Few designers are able to combine street and fashion like Undercover’s Jun Takahashi. This season, Takahashi turned his all-seeing gaze to the works of Edgar Allan Poe and, once again, Stanley Kubrick. The combination of the two inspirations created a setting upon which Takahashi could create that was unbound by time. Models walked the runway wearing feathered masquerade masks, bowler hats, and technical footwear while carrying laser pointer canes. The sum of the aforementioned time travelling accessories was the perfect compliment to the singularity of the clothing presented. It could be described as a surrealist, at times even psychedelic, vision of Michaelangelo’s wardrobe who was another source of inspiration for the collection. Takahashi attempted to link the iconic artist whose career ended in disgrace to the violent, disturbed protagonist of A Clockwork Orange: Alex DeLarge. Portrayed by Malcolm McDowell, Alex’s likeness coated numerous pieces from the runway which are sure to attract the attention of Takahashi’s loyal cult following. In addition to the dense series of reference materials, Takahashi collaborated with Valentino’s Pierpaolo Piccioli to create several co-branded pieces and cross-reference between the highly contrasting collections.


    The ever entrancing work of Demna Gvasalia succeeds once again at enticing his disciples in the Vetements Fall/Winter 2019 runway collection. The Georgian designer demonstrates his eye for virality with his continued use of ironic graphic elements while still remaining composed. He blends influences from his youth with high-level social commentary to bring the past to the now and create an undeniably unique landscape. Amongst the more simple looks, Gvasalia demonstrates his skill as a technical designer through exaggerated tailoring and intriguing silhouettes. The setting for the fashion show is far more bizarre than the collection itself and appears to place the models within a zoo-like enclosure - perhaps a comment on the way in which we observe each other through the internet. The final looks of the show, exhibited models with hood extensions covering their face and their hands while holding cell phones - a somewhat heavy-handed commentary on our obsessions - though this is surely what Gvasalia had hoped for. There seems to be no sign of Gvasalia or Vetements disappearing in the near future.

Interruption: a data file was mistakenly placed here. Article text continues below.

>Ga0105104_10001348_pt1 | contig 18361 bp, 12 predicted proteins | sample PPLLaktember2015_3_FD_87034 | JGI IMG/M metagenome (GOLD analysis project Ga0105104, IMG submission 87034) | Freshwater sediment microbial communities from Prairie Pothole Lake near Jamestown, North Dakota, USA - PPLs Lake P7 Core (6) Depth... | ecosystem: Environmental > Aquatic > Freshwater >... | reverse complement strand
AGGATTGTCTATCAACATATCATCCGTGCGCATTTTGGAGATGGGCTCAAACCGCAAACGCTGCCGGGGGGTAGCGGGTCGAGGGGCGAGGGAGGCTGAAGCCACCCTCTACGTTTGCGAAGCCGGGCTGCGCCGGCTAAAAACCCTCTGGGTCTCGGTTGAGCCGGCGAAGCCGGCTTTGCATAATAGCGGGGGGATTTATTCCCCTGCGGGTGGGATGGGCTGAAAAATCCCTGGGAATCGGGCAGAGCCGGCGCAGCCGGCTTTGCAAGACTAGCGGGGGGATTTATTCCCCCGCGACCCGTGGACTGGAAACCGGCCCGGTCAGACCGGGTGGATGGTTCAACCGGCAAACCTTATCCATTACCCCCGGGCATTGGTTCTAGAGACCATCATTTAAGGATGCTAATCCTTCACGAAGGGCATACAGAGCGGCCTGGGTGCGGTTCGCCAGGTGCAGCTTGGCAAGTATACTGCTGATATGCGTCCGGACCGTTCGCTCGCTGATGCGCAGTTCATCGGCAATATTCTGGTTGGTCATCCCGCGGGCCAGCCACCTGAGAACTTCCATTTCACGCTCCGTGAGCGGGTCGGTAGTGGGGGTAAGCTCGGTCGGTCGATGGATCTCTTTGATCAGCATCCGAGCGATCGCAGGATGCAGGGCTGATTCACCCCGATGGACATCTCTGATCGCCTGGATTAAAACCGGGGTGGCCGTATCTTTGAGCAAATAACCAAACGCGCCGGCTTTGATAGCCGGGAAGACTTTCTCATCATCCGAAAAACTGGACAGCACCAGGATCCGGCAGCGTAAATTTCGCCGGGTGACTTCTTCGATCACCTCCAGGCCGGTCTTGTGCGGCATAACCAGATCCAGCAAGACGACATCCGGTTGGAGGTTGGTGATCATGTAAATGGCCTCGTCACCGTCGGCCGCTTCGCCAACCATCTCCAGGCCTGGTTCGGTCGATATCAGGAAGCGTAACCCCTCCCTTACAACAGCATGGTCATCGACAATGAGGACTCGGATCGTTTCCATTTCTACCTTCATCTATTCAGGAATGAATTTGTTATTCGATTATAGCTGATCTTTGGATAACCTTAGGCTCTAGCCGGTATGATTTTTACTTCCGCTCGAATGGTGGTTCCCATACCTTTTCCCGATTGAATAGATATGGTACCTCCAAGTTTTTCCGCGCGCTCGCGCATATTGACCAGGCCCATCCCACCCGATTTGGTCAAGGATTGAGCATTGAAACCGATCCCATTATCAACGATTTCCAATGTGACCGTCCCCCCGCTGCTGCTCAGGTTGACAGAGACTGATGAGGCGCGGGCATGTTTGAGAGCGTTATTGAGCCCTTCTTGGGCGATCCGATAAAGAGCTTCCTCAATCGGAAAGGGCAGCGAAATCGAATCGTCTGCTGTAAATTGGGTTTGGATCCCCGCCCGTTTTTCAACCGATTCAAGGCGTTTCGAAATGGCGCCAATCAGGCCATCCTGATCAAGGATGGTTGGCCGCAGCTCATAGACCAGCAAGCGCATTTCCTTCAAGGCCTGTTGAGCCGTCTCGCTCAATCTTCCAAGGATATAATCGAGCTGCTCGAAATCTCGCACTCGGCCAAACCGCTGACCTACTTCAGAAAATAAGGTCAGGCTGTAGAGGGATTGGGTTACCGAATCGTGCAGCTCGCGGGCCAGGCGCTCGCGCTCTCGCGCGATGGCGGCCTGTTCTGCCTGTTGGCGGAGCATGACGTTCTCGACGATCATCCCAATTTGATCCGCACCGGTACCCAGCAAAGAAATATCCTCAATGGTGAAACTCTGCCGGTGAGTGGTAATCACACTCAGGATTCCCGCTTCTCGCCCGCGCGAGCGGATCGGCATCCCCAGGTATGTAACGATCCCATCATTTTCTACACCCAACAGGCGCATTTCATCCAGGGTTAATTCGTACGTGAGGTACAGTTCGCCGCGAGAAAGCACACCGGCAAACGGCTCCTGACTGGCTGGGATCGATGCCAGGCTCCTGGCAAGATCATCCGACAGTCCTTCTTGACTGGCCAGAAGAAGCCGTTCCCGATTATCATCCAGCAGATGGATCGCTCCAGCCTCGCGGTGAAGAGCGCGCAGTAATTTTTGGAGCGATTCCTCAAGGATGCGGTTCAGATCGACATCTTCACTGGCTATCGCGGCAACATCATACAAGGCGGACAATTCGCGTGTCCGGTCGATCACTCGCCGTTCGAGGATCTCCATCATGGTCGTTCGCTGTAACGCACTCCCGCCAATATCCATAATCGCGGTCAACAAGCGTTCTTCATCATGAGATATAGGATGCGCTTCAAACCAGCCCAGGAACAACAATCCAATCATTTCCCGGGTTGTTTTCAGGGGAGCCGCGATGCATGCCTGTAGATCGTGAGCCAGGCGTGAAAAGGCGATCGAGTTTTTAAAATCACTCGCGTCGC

Jonathan Anderson has never been one to hold back or compromise in his designs; this season is no exception. At a time when the geopolitical sector is more than rocky, Anderson has decided that there is no reason to follow the “rules” of fashion. Pairing mismatched shoes and off-kilter silhouettes with garish colours, Anderson pushes a vision of chaotic distortion. A distortion that he sees as parallel to the world’s state. The London native is surely dreading Brexit and in the meantime he is continuing to meet the expectations of fashion onlookers.


    Fashion’s king of darkness Rick Owens has departed from his usual drabbery in place of a decidedly peacockish collection. Titled “Larry” and inspired by the design work of Larry Legasp for bands like KISS, the Fall/Winter 2019 collection harkens back to Owens’ time of self-discovery in his youth. Owens made several visual references to Legasp’s work, most notably the lightning bolt motif of KISS guitarist Ace Frehley’s jumpsuit and also experimented with vibrant colour. “We could use a bit of flamboyance” Owens said of the collection when speaking on the larger implications of the collection. He sees the hypersensitivity of our society as a holdback and shocks the sense through high gloss textures and high saturation colours to bring us back to the liberty we so desperately crave.


    Rei Kawakubo has brought forth yet another iteration of her ever-evolving avant-garde vision. The Japanese designer presented an intense dark collection that makes reference to punk, glam, and goth rock subcultures. Through impeccable casting and a stark setting, she creates an environment that feels hostile - even alien. The elongated, narrow silhouettes that would appear to constrict flow behind the models and remind us of the craftsmanship at play. It is important to continue evolving in fashion; Ms. Kawakubo understands this better than most.

  • Text: Theo Mohamed
  • Photo by Vogue